Falls Lake — with the goal of providing drinking water, fishing and recreational activities — released their new Interim Alternative Implementation Approach. The approach creates new standards for maintaining the lake water quality through ‘good works projects,’ rather than trying to meet the nutrient threshold they established in 2006, Krop said.
Algae blooms have become an ongoing problem in Falls Lake, which are caused from excess nutrients entering the waterways — not to be confused with turbidity, which measures sediment levels.
While the UNRBA addresses point-source contributions, Krop has been investigating the ongoing influence of non-point source contributions, such as agriculture and, most concerning to Krop, development.
The city of Durham tests sites along Rocky Branch creek, which goes through what is deemed the ‘critical watershed,’ before the water reaches Falls Lake. The city of Durham has consistently found healthy turbidity levels and aquatic life.
However, Krop has been testing sites closer to some of the newer developments in southeast Durham, and she found turbidity levels to be drastically higher compared to the city of Durham’s testing sites.
While Sound Rivers’ sites are farther from the critical watershed, eventually that sediment runoff will reach Falls Lake, she said.
“What we’ve been finding again and again is that the sediment runoff from active construction sites is bringing turbidity levels to 10 times, 20 times — we’ve even recorded 30 times — the state standard for healthy surface water.”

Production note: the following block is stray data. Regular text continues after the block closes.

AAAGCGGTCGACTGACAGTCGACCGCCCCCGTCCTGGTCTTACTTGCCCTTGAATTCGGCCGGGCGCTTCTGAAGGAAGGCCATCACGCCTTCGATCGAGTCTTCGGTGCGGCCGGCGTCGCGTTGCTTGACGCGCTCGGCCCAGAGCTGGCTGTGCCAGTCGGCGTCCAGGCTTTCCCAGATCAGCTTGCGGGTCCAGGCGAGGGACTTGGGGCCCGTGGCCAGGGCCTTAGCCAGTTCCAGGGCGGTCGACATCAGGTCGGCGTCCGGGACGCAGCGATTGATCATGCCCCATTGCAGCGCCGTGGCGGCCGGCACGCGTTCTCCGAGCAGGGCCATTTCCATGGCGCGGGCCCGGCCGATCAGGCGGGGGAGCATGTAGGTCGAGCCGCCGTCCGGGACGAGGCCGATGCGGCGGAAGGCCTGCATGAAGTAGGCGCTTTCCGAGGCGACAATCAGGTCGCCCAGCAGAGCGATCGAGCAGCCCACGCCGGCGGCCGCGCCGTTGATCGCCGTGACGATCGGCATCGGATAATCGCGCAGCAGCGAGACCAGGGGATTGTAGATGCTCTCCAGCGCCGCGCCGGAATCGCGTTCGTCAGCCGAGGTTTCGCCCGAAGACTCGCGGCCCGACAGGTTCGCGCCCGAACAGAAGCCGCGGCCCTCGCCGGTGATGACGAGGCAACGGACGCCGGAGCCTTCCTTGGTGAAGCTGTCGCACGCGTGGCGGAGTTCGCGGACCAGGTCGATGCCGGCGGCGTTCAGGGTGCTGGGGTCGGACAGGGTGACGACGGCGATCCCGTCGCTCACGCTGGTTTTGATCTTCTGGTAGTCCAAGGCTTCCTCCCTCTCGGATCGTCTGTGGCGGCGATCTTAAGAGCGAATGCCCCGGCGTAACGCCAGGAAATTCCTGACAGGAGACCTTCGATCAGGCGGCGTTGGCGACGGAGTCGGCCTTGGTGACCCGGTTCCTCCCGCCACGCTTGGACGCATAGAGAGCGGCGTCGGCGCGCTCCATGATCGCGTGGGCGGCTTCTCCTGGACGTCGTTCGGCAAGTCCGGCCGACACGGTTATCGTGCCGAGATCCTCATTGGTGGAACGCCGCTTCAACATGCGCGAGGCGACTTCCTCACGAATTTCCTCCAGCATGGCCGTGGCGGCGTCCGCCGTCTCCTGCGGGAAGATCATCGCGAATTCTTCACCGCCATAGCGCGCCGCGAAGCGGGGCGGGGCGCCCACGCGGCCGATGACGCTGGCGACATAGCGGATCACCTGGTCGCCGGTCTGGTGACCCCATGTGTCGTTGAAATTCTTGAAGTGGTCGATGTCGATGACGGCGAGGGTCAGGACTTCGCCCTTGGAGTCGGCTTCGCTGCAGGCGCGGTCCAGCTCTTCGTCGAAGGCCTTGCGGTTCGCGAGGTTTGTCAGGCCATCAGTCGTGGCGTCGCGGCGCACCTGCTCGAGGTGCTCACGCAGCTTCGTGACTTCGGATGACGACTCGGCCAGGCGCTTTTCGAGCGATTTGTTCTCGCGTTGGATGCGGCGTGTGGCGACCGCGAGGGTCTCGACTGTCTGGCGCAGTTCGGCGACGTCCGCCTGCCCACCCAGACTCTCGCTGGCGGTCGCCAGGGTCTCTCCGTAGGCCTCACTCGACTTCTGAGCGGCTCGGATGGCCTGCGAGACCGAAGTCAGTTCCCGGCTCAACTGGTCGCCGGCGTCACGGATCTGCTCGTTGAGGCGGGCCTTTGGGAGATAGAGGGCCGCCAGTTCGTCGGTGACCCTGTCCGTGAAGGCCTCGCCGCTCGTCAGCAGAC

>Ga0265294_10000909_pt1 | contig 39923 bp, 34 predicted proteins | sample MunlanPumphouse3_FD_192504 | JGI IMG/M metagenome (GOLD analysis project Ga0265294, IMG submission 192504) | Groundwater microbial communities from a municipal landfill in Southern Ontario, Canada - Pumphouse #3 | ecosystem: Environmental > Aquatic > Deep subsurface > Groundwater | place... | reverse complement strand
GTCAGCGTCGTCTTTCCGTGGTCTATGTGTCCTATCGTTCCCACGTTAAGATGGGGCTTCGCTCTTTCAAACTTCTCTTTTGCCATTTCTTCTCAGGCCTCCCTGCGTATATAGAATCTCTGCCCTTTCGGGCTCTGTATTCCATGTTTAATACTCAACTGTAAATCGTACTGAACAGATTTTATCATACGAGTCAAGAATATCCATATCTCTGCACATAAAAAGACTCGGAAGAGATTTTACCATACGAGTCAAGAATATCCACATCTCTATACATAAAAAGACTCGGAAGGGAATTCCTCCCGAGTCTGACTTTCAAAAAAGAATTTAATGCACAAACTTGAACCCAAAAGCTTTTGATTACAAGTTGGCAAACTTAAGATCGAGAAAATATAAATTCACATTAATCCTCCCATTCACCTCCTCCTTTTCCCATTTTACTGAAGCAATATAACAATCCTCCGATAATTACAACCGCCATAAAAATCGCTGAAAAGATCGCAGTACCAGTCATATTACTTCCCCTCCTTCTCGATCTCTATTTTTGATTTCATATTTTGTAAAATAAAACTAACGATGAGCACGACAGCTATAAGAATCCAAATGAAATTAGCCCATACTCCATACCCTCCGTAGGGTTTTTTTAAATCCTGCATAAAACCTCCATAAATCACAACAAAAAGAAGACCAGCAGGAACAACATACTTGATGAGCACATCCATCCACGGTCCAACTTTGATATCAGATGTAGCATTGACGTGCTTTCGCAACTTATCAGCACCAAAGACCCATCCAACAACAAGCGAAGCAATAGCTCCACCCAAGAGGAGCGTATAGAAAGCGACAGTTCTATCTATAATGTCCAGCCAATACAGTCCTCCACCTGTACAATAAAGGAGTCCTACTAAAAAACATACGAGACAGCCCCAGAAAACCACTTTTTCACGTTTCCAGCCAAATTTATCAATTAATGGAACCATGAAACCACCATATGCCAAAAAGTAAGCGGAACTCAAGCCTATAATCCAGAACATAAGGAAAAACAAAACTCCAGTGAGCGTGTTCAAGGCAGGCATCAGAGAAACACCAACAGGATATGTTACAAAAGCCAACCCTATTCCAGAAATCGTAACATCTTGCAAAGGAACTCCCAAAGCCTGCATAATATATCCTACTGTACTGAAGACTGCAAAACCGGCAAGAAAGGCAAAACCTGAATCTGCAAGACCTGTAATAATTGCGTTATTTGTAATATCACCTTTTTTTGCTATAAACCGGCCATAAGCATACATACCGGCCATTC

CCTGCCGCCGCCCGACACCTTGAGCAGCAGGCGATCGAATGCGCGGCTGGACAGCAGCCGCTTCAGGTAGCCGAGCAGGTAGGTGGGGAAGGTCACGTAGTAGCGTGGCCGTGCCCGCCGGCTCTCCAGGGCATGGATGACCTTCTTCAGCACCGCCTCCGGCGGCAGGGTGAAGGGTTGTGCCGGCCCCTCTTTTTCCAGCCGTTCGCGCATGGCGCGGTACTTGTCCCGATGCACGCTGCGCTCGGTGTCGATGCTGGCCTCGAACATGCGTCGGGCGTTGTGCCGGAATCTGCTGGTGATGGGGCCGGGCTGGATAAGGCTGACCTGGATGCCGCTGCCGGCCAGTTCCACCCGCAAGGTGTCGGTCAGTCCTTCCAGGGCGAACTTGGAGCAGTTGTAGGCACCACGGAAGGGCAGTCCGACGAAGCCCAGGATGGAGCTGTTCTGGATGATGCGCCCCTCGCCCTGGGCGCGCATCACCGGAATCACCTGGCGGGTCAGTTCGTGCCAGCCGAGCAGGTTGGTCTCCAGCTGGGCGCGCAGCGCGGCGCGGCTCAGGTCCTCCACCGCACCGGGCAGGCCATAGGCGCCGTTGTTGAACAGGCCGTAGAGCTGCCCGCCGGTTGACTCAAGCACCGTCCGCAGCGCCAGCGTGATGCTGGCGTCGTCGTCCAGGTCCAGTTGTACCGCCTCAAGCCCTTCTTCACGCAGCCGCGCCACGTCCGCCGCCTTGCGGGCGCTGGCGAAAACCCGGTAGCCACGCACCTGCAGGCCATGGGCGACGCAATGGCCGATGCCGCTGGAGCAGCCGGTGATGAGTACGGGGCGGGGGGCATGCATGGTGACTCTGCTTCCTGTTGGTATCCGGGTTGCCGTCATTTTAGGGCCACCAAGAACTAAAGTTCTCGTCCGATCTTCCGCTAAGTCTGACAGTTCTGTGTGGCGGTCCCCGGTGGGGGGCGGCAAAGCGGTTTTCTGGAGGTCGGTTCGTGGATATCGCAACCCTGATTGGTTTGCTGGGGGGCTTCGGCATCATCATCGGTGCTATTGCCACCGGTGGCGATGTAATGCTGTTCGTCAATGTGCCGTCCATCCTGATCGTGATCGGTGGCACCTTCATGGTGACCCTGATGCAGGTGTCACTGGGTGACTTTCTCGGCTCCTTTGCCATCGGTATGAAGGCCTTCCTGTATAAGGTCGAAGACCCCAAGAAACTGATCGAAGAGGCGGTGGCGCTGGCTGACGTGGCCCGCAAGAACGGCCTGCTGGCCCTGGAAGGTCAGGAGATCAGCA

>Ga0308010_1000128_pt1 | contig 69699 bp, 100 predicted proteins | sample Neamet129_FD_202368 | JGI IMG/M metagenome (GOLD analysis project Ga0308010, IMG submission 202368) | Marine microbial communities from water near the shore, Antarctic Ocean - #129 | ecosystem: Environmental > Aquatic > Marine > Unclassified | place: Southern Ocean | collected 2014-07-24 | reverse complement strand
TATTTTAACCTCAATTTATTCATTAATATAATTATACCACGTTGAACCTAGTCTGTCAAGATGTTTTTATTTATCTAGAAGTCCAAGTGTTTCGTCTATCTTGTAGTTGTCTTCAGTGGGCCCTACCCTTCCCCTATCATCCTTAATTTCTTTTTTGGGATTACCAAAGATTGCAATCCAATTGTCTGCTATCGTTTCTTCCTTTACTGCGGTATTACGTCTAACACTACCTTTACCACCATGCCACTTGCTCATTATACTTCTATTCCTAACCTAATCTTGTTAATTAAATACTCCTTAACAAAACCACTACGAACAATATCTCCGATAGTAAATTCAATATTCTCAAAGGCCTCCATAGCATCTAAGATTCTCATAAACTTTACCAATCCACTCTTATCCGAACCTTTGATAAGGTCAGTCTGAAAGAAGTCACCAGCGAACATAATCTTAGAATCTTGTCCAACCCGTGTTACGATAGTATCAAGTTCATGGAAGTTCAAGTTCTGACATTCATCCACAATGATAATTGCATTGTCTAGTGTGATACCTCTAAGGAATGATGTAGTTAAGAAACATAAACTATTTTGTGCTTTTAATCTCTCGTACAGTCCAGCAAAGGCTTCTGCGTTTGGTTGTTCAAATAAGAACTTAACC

For over a year, Krop has been sampling water on Lick Creek. As a result of her concerning findings, Krop samples the creeks every other week.
“I have not seen anything so severe in terms of water sediment pollution, from development in the whole 6,235 square mile Neuse River water, which is saying something,” she said.
Krop has been working with Preserve Rural Durham to influence policy on mass grading, stormwater runoff and buffers. They have been successful in proposing and encouraging two amendments to UDO passed this year, including an ordinance “To Revise Standards for Phasing, Grading and Tree Coverage,” passed in October, and an ordinance “To Amend Sedimentation and Erosion Control Provisions,” passed in May.
While the amendments are a step in the right direction for Preserve Rural Durham, Krop disagrees with some of the requirements in the ordinance for tree coverage. For a phase of development which exceeds 35 acres, a minimum of 30% preserved tree coverage is required for that phase.
However, if that development offers affordable housing, only a 20% preserved tree coverage is required, which, Krop argues, unethically incentivizes developers to build lower-income communities which have fewer trees than in market rate developments.
“The problem is they didn’t require they leave enough [trees], and they created a lot of loopholes,” she said. “So, there’s a lot of community frustration, because the reason they adopted these new amendments was to respond to community frustration about pollution in Lick Creek specifically, and that what they passed is insufficient.”
Sediment runoff is also a consequence of Durham’s unique Triassic basin soil, which is highly erosive.
“It creates a really unique challenge for Durham to regulate, because where their rules might work in other places, they’re really not working with their landscape,” she said.
Krop said for change to happen, Durhamites must show up at city Council meetings and hold their representatives accountable.
For Andrews, the goal of Preserve Rural Durham is not only to influence policy and advocate for rural Durhamites, but to help citizens protect themselves by photographing parts of their homes, since she said she has had some cases where homeowners were denied their pre-inspection reports from the blasting companies.
“To stop these developers from creating their own laws and standards, is for people like Preserve Rural Durham and other people to stand up against it,” she said.